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'You were lucky. They were ready to give you the chair'

September 02, 2004 22:02 IST

Dumb dumb dumb dumb dumb dumb dumb.

 

That's what I was thinking to myself, about myself, as I stood just inside the entrance of Madison Square Garden, where the Republican National Convention was taking place. In the space of a few footsteps I had gone from being just another reporter on the job to possible radical activist. Large men in suits, large men likely concealing large guns, hovered around me, asking me questions about my work, my family, my place of residence, recent trips I had made out of town and out of the country. Outside, nearly a thousand protesters had been arrested for civil disobedience and vague rumors of anarchist violence were floating about – I had quite clearly picked the wrong day and place to be carrying anti-war, anti-Bush literature. Dumb.

 

"Who do you work for?" they asked

 

I told them – repeatedly – that I wrote for the Indian media, and encouraged them to peruse rediff.com to see some of my other convention coverage.

 

"It's a funny thing how I got this sticker, you know," I explained. "Ha ha. There was this older Jewish guy in a suit, and I -"

 

"Do you mind if we look through the contents of your wallet?"

 

Dumb dumb dumb. So much for being a good Samaritan. Just an hour earlier, I'd been trolling the streets around Madison Square Garden, looking for trouble, or what my editors call news. After parking my car and walking toward Herald Square, next to Macy's, I encountered a Jewish man in his late 50s arguing with a young woman, presumably an anti-war activist. Within minutes, the man was surrounded by about 20 people, mostly young protester types. In his grayish-blue suit and yarmulke, he stuck out from the crowd and looked around nervously, but he held his ground and tried to have a civil dialogue with members of the crowd. This didn't stop people from calling him names, and occasionally someone would quietly plant an anti-war sticker on his back, as if to teach him good. At one point, while listening to him engage a Tibetan monk on the merits of the war, I reached down and pulled a sticker off and slapped it on my notebook.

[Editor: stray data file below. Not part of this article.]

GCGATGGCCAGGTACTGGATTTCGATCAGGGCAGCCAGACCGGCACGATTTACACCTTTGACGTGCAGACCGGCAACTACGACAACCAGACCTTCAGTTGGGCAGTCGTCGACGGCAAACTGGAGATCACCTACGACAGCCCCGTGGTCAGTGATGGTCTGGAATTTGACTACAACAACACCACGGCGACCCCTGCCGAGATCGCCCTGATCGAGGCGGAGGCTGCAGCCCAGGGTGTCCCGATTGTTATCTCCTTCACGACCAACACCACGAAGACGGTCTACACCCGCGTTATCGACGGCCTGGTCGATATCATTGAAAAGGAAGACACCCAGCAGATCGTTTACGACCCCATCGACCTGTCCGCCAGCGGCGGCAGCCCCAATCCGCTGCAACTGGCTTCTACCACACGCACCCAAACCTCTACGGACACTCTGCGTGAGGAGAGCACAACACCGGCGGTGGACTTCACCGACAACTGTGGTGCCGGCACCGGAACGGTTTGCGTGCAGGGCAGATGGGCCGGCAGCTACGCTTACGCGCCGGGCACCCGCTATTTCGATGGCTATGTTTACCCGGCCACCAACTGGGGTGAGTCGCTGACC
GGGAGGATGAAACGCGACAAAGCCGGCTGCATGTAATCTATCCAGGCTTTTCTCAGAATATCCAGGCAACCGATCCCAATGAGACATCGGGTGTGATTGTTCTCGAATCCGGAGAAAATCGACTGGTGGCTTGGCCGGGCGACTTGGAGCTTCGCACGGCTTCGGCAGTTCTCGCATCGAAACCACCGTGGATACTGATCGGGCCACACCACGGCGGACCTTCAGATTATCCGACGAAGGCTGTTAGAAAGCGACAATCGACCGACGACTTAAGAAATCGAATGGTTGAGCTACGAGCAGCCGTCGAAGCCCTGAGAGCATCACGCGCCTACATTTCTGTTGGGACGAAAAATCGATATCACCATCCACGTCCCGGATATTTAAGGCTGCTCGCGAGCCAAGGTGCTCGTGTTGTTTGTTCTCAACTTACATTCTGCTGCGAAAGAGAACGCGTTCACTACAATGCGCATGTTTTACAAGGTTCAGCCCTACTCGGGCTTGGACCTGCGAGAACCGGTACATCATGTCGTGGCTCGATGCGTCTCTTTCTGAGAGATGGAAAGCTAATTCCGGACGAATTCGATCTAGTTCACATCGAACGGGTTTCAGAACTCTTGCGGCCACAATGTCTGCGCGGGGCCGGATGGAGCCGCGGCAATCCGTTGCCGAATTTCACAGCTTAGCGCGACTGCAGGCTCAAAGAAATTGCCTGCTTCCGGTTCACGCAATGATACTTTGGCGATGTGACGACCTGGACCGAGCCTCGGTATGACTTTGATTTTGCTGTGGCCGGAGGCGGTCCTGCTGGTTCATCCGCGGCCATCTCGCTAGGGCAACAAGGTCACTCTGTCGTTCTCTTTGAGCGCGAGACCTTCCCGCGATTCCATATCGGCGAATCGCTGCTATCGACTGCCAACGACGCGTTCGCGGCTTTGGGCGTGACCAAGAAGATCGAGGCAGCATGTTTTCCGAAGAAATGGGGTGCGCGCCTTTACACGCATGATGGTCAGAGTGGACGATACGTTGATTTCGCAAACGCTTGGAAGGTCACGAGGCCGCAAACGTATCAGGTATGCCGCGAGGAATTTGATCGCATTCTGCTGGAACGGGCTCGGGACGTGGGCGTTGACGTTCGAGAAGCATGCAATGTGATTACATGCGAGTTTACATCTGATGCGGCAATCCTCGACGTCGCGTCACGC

"When Bush Lies, Thousands Die," it read. "Say no to the war in Iraq."

 

Unconvinced of the news value of this debate, and of the numerous other arguments that were popping up nearby, I decided to head over to the convention itself, and see what the Republicans were trying to tell the world.

 

After passing effortlessly through the first few cordons of security, I arrived at a walk-through metal detector, and pulled out everything from my pockets – cell phone, wallet, keys – which I tossed into a little basket on the conveyor belt. The security guard picked up my notebook from the basket and saw the bright yellow anti-war sticker. Why do they have to make those stickers so visible?

 

"Woah, woah, what's this?" he asked, alarmed. He motioned me over and brought me to his superior, who looked at the notebook and brought me to someone else. This man was polite, almost apologetic, but asked me for my social security number, so he could perform some background checks.

 

"Let's do an NIC on him," he said into the phone, before walking away.

 

Several of his colleagues surrounded me.

 

"Where do you live?"